Jack Nicklaus is widely regarded as the greatest golf player of all time.
During his career, he racked up 18 major championships, 19 second places, and 9 third places over a period of 25 years (1).
When asked what makes a golf player great, Nicklaus gave a fascinating answer:
“I have always felt that the mettle of a player is not how well he’s playing when he’s playing well, but how well he scores and plays when he’s playing poorly.” (2)
No matter what your goals are, this is a key idea to keep in mind. Let me explain why.
The Importance of Playing Poorly Well
We all know what it’s like to work on our goals when we’re feeling inspired. And it’s pretty awesome.
Without much effort, we find ourselves doing the required work day after day.
There’s a feeling of effortlessness as our burning motivation carries us through each task.
Unfortunately, we’re all also very familiar with what happens when that initial inspiration goes away.
Suddenly, we have to muster up a ton of willpower to get anything done.
What previously came together pretty much all by itself now requires a ton of discipline.
It’s in these moments that it’s crucial we learn how to play poorly well.
The Power of Momentum
The team at Coach.me (where I’m one of the coaches) build all their coaching training around one core principle — momentum (3).
The reason for this is that when a client is sitting on their couch doing nothing, it can be very hard to spark a change.
But when someone is actively moving toward a goal, suddenly there are thousands of opportunities to do it.
With consistent action comes greater confidence and optimism. You can measure what’s working and make continual refinements. And you have constant opportunities to celebrate small wins to reinforce good habits.
Momentum is a super important principle in behavior change. And it’s also one of the most overlooked.
Momentum First, Results Second
We tend to think about our habits in a vacuum: “If I skip the gym today, it won’t make much of a difference in my long-term results.”
And although this is true, we’re forgetting about the importance of momentum.
If you skip one day, you might as well skip two. If one day off doesn’t affect your results, two won’t either.
Once you’ve skipped two days, you might as well skip the entire week. It still won’t affect the results much, and you’ll get a fresh start on Monday, right?
Well, not really. With all of your momentum gone, it will be much harder to get back into your routine.
It might take you weeks, months, or even years to get going again.
And this is why, on any given day, it’s not your results that are important.
What’s important is that you keep your momentum going.
Keep Big Mo Happy
Author Darren Hardy refers to momentum as his friend “Big Mo”:
“You can’t see or feel Mo, but you know when you’ve got it. You can’t count on Mo showing up to every occasion, but when it does – WOW! Big Mo can catapult you into the stratosphere of success. And once you’ve got Mo on your side, there’s almost no way anyone can catch you!” (4)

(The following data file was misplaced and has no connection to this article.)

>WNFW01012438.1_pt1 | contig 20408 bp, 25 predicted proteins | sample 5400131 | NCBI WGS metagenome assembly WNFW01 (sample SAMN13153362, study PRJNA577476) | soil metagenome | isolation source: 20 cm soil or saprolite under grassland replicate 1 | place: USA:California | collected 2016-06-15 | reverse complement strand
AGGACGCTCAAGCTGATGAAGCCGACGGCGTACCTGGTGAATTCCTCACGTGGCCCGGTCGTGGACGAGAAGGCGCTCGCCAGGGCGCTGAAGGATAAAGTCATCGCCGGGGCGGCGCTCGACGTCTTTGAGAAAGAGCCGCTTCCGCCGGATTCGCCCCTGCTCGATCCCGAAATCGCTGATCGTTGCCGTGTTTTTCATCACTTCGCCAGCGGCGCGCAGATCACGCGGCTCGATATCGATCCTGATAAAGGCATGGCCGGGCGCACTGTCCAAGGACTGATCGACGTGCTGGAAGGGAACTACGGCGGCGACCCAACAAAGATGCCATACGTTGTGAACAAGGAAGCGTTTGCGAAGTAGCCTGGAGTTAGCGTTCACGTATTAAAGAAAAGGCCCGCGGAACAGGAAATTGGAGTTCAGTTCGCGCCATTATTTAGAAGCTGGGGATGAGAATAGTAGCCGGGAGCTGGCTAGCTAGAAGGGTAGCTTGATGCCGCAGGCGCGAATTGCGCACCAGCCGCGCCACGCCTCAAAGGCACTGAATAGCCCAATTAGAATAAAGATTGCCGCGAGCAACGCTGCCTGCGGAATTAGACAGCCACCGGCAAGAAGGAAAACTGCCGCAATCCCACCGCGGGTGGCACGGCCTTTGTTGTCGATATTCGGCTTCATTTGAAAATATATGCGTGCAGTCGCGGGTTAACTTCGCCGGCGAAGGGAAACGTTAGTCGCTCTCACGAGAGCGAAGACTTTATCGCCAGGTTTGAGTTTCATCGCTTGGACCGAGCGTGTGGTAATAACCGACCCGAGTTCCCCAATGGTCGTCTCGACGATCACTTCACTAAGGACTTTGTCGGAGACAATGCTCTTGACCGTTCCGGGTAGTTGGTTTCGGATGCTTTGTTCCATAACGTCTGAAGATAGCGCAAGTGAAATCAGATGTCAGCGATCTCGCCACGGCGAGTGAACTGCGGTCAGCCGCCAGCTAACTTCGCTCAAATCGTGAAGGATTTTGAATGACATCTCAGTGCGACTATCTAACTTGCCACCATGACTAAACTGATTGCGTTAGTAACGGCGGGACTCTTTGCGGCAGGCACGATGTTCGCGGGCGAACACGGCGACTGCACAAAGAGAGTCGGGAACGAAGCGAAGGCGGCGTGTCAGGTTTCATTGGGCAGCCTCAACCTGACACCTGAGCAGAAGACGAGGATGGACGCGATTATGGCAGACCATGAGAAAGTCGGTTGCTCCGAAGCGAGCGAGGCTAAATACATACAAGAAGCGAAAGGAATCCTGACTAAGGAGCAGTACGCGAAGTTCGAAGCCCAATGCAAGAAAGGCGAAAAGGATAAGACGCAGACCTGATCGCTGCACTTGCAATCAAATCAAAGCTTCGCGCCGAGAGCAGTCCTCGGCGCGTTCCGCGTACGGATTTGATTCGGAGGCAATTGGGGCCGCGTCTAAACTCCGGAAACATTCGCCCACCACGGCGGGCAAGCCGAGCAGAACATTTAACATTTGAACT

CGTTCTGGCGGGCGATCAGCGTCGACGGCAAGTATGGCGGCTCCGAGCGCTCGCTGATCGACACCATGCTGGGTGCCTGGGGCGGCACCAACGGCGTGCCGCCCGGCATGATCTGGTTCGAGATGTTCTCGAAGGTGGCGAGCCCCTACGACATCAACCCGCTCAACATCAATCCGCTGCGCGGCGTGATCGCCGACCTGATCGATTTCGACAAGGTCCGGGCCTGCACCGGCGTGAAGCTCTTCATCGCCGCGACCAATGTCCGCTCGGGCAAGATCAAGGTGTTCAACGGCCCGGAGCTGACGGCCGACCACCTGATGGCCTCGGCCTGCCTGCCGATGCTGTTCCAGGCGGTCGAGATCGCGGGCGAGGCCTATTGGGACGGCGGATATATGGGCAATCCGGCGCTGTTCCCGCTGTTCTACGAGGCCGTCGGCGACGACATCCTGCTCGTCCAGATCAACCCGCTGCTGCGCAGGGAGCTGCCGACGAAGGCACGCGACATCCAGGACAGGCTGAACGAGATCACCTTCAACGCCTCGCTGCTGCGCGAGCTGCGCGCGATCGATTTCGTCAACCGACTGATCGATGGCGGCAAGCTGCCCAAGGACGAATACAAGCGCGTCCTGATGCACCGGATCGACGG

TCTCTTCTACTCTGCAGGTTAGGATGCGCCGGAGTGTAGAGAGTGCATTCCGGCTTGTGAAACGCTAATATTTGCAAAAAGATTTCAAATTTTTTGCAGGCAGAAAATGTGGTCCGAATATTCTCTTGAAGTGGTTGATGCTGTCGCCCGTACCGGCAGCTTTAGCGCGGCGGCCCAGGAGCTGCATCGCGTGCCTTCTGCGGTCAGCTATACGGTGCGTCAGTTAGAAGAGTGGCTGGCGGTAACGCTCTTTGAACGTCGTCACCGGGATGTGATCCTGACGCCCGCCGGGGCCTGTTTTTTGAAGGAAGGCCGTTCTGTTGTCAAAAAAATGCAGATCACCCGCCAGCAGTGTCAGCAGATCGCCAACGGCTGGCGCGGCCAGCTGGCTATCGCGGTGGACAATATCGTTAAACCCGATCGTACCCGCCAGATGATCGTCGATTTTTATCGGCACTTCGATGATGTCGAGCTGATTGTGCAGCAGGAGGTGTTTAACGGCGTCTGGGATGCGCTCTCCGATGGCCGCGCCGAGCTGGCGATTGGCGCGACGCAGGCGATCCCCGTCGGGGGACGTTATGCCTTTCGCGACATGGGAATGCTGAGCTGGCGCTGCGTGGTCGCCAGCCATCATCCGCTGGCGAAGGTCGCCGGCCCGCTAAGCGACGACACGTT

In my experience, it only takes a couple of missed occasions to scare off this precious friend.
If you miss one day, Mo gets cranky. If you miss two days, he’s packing his bags. If you miss three, he leaves and won’t return for a LONG time.
So, how do you develop the consistency to always have Big Mo by your side?
You learn how to play well when you’re playing poorly.
Minimum Daily Quotas
We all have days when we’re not on top of our game. And it’s crucial for our success to be prepared for these occasions.
The most effective strategy I’ve come across for playing well when I’m playing poorly is minimum daily quotas.
Whenever I find myself particularly tired and uninspired, I forget about the results. And instead, I focus on getting the absolute minimum done so I can keep Big Mo happy.
- Instead of writing 1,000 words, I write 100.
- Instead of going to gym, I go for a run or a brisk walk.
- Instead of meditating for 10 minutes, I sit for 2 minutes.
I find a way to do something, no matter how small, to move me closer to my goal.
By doing this, I ensure I make some progress every day and keep myself from having to start over without Mo.
And as a very nice bonus, once I hit my minimum daily quota, more often than not, I’ll find that I’ll WANT to keep going.
Almost always, getting started is the hardest part. So by aiming for a smaller goal than usual, you can often “trick” yourself into what becomes a great performance.
And that’s a very powerful tactic for playing poorly well.
How to Consistently Make Progress on Your Goals, In Summary
- You never know when inspiration will go away. Therefore, you need to know how to play poorly well.
- Momentum is a super important principle in behavior change.
- On any given day, your results aren’t nearly as important as keeping Big Mo happy.
- If you miss one day, Mo gets cranky. If you miss two days, he packs his bags. If you miss three, he’ll leave and not come back for a long time.
- When you’re not at the top of your game, use daily minimum quotas to keep Mo happy.
- By aiming for a smaller goal, you can often “trick” yourself into what becomes a great performance.
It’s okay to have days when you’re not on top of your game. We all have them. What’s important is that you still show up every single day and make some sort of progress.
Play poorly well and keep your momentum going. If you can do this, the results you want will show up as a natural side effect of your consistent efforts.
“It does not matter how slowly you go as long as you do not stop.” – Confucius